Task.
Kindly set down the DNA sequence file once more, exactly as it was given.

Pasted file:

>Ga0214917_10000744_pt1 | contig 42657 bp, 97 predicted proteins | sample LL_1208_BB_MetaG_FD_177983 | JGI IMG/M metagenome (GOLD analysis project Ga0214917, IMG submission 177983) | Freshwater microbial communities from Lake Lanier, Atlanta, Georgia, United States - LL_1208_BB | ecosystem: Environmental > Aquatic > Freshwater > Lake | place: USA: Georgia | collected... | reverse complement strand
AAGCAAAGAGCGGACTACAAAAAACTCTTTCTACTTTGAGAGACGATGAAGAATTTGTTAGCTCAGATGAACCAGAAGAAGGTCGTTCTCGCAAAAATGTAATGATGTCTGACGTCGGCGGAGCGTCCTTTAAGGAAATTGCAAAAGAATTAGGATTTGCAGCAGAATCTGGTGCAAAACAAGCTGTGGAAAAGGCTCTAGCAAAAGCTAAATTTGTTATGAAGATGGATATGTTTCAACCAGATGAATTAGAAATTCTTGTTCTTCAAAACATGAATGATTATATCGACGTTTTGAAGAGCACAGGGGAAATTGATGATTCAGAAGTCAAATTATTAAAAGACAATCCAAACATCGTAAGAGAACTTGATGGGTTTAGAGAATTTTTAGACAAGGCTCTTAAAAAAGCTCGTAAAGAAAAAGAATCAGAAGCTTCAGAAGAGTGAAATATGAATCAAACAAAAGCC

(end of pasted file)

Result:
>Ga0214917_10000744_pt1 | contig 42657 bp, 97 predicted proteins | sample LL_1208_BB_MetaG_FD_177983 | JGI IMG/M metagenome (GOLD analysis project Ga0214917, IMG submission 177983) | Freshwater microbial communities from Lake Lanier, Atlanta, Georgia, United States - LL_1208_BB | ecosystem: Environmental > Aquatic > Freshwater > Lake | place: USA: Georgia | collected... | reverse complement strand
AAGCAAAGAGCGGACTACAAAAAACTCTTTCTACTTTGAGAGACGATGAAGAATTTGTTAGCTCAGATGAACCAGAAGAAGGTCGTTCTCGCAAAAATGTAATGATGTCTGACGTCGGCGGAGCGTCCTTTAAGGAAATTGCAAAAGAATTAGGATTTGCAGCAGAATCTGGTGCAAAACAAGCTGTGGAAAAGGCTCTAGCAAAAGCTAAATTTGTTATGAAGATGGATATGTTTCAACCAGATGAATTAGAAATTCTTGTTCTTCAAAACATGAATGATTATATCGACGTTTTGAAGAGCACAGGGGAAATTGATGATTCAGAAGTCAAATTATTAAAAGACAATCCAAACATCGTAAGAGAACTTGATGGGTTTAGAGAATTTTTAGACAAGGCTCTTAAAAAAGCTCGTAAAGAAAAAGAATCAGAAGCTTCAGAAGAGTGAAATATGAATCAAACAAAAGCC